Why? Omolwashike? / Oshike?
What? (O)shike?
How? (O)ngaipi? / (O)ngahelipi
How many? -ngapi?
Which? -lipi?

Questions are formed in two ways. The first way is to put the question word at the end of the sentence:

Where are you going? Oto i peni?
What are you doing? Oto ningi shike?
Where is Meme Sylvia? Meme Sylvia oku li peni?

The second way is to put the question word at the beginning of the sentence. In this case, the initial o on the subject concord shifts to go in front of the question word:

Who is singing? Olye ta imbi?
Why are you crying? Omolwashike to lili?

Informal questions are often followed by hano, as in oto i peni, hano? There is a tendency to drop the final o, so it is often pronounced ’to i penyan?Translations of "how many" and "which" are given here for your information. Using them is a bit tricky. For more information, see chapter six.

Exercise 2

Answer the following questions about Salom’s family.

  1. Salom oku na ovamwaina vangapi?
  2. Meekulu waye oku na eedula ngapi?
  3. Omumwainakadona waye oha kala peni?
  4. Salom okwa dja peni?
  5. Frans ota ningi shike kOvenduka?
  6. Oshike Tresia iha kala na Salom?


~ Oshi ya twa mumwe noshima. ~

A fish is cooked with a tortoise. (You have to take the bad things with the good.)

Grammar Corner: Noun Classes: Possessives

Take another look at the beginning of this chapter: Edina lange oSalom. Literally, “My name is Salom.” At the end of the same paragraph, we have ovakulunhu vange, “my parents”. You may already see that the words that indicate possession (“my”, “your”, etc.) depend on what is being possessed: “my” can translate as lange, or yange, or even other words. The root of all these words, -ange, denotes “my”. The prefix must agree with the possessed object.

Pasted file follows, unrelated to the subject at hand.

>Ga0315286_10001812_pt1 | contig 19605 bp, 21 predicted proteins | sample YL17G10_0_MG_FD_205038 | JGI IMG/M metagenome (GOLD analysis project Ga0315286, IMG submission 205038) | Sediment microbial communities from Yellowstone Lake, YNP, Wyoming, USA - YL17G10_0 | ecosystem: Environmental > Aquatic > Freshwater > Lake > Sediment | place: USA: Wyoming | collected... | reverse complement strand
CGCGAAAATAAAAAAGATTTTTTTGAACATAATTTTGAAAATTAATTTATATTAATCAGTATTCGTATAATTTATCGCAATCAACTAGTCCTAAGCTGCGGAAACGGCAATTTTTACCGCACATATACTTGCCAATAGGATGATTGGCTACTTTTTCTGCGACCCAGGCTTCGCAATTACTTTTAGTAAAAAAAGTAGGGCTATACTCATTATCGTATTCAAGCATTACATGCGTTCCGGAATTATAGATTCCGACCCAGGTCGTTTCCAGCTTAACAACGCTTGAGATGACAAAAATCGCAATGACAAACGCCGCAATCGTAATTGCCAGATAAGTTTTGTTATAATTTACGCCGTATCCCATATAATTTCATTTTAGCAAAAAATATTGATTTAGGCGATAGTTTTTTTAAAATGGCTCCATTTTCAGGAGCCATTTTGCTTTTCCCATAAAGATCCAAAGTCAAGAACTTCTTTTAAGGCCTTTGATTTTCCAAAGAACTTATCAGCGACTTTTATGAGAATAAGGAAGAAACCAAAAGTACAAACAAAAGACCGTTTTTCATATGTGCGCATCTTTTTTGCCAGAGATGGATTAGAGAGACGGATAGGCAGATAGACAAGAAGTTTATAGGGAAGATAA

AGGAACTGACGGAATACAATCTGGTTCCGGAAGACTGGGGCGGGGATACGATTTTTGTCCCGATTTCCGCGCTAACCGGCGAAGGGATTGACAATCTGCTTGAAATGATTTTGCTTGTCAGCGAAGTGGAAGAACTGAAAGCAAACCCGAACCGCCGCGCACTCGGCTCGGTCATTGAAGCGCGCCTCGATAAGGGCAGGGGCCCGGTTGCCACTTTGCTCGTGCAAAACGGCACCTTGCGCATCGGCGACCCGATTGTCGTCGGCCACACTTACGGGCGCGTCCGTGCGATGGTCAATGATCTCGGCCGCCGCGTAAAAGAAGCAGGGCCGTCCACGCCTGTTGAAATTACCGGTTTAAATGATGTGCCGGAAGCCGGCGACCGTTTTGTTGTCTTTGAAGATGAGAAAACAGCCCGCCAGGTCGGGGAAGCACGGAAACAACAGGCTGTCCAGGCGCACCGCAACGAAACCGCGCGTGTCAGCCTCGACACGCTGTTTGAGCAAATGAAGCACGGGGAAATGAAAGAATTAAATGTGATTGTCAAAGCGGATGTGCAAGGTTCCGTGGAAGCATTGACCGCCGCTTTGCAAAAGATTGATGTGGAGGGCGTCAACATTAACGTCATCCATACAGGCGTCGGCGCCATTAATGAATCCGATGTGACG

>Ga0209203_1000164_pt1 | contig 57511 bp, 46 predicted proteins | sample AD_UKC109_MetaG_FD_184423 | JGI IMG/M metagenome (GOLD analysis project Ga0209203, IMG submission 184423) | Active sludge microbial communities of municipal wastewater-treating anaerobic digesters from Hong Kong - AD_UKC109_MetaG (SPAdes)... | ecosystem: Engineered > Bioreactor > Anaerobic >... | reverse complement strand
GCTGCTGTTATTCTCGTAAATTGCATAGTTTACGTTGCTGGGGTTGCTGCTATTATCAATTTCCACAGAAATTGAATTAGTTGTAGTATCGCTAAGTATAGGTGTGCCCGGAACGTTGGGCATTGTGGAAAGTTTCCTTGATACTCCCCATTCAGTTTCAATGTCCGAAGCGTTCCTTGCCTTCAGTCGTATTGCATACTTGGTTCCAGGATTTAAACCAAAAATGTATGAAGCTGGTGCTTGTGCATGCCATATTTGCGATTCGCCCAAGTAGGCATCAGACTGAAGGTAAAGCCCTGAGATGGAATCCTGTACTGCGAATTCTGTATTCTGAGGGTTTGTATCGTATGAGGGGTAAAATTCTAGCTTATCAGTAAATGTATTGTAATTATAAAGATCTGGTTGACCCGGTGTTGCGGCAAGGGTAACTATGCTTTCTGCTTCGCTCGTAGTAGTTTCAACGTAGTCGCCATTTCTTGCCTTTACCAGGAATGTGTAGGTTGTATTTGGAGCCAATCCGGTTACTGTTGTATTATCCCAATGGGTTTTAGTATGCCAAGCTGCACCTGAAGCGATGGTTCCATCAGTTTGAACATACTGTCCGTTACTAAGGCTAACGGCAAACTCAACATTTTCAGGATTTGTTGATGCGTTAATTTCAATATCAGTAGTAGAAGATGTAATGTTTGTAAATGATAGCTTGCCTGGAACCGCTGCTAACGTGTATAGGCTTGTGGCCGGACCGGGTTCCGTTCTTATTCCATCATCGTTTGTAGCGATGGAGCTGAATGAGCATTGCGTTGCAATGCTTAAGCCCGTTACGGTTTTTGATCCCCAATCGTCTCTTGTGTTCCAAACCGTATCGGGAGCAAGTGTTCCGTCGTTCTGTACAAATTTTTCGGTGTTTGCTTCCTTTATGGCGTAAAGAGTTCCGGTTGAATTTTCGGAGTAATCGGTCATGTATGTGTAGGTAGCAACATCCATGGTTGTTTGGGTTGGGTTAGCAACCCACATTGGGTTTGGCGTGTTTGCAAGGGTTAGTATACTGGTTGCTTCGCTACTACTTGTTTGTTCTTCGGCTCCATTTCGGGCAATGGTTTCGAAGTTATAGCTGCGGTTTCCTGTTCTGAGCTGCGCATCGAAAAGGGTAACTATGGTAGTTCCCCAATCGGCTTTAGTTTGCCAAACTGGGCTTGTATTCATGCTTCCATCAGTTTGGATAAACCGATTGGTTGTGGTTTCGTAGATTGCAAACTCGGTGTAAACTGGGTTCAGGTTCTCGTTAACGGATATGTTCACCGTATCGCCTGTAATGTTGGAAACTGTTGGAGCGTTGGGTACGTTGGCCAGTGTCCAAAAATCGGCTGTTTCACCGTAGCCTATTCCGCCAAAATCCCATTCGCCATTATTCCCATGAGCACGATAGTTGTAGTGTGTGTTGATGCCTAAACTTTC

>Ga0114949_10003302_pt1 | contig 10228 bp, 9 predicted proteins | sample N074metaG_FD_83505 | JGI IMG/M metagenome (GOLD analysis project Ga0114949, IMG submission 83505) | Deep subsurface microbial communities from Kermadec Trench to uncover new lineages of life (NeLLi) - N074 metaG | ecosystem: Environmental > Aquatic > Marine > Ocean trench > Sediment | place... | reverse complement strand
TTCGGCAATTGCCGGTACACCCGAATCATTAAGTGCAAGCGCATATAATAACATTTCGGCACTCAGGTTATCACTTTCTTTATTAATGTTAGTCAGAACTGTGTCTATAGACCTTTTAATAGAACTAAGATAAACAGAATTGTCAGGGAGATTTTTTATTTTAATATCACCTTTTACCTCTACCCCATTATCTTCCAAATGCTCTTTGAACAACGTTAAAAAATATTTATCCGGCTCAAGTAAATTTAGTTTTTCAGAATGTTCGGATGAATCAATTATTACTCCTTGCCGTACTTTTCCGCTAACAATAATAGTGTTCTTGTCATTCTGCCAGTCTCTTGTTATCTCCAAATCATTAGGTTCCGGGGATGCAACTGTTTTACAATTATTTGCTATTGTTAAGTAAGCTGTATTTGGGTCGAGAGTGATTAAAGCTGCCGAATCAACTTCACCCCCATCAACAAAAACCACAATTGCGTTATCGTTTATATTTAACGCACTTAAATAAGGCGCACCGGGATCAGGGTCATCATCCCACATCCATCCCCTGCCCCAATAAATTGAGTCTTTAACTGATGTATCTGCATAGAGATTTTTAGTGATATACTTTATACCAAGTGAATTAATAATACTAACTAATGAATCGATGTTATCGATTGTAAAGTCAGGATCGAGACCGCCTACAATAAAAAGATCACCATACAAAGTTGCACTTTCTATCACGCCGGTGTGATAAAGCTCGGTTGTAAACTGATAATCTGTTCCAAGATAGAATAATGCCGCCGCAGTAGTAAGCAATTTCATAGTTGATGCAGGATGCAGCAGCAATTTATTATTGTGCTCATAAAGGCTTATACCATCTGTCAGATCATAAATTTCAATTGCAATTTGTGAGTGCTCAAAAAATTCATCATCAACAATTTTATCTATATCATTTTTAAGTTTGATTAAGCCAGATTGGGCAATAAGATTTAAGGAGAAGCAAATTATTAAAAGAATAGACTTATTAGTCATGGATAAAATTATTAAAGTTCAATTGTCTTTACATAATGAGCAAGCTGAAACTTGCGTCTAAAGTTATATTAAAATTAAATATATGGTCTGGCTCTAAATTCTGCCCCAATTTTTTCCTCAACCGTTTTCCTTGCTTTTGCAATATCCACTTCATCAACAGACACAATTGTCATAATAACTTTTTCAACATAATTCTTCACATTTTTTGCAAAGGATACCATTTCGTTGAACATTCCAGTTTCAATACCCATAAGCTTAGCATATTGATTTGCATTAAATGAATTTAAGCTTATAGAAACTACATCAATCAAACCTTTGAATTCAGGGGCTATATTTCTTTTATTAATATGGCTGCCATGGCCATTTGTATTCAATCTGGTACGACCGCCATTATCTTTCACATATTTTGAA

Noun prefix Possessive pronoun prefix
omu- w-
ova- v-
omu- (not people) w-
omi- d-
e- l-
oma- -
oshi- sh-
oi- y-
olu- l(w)-
oka- k-
ou- (plural) v-
ou- (singular) w-
oku- kw-
o- (anything else - group 5 singular) y-
ee- (group 5 plural) d-

To form a possessive pronoun, select the proper prefix from the chart above and combine it with the root of the person you want:

English Oshikwanyama person Possessive Root
My Ame -ange
Your Ove -oye
His/Her/Its Ye -aye
Our Fye -etu
Your (plural) Nye -eni
Their Vo -avo

For now, focus on groups 1 and 5 and “my” and “your”. Use w-/v- with people and y-/ d- with things. This is a lot of information right now, so try to break it into the pieces that you will use most often. With enough practice, this will come to you naturally.

My learner omulongwa w-ange
Your elders ovakulupe v-oye
My pen opena yange
Your pens eepena doye

Exercise 3

  1. Draw up your own family tree. Present it to a friend.
  2. Ask who the members of an Owambo family are and how they relate to each other. Then draw up their family tree. Good lucky!

Exercise 4

Match each noun with the correct possessive concord.

meme (my) loye
ongobe (your) wange
kaume/kahewa (his/her) vaye
omatako (my) yange
okaana (our) yavo
oihauto (their) yoye
omiti (y’all’s) ange
ovanhu (his/her) yoye
omhadi (my) koye
olukaku (your) ketu
omakutwi (their) letu
oikombo (their) yavo
okayaxa (your) kaye
ohema (your) deni
eumbo (our) avo


  • Having many members in the family is regarded as a good thing, because the workload in the household can be divided amongst everyone.
  • All my mother’s sisters (aunts) are my mothers.
  • All my father’s brothers are my fathers.
  • Cousins are sometimes known as brothers and sisters.
  • If you can figure out how everyone on a homestead is related, you are a genius. Or, the family speaks very good English.
  • If a meme calls you, you should respond Meem’. If you are summoned by your Tate, say Taat’. If it is by an older person, say Mee’ku or Tatee’ku. Otherwise, say ee.

Oshikundu Shetu by Papa François

Oshikundu shetu Omalodu etu Omaongo etu Oikulya yo moNamibia Oshifima shetu Omungome wetu Omahola etu Oikulya yo moNamibia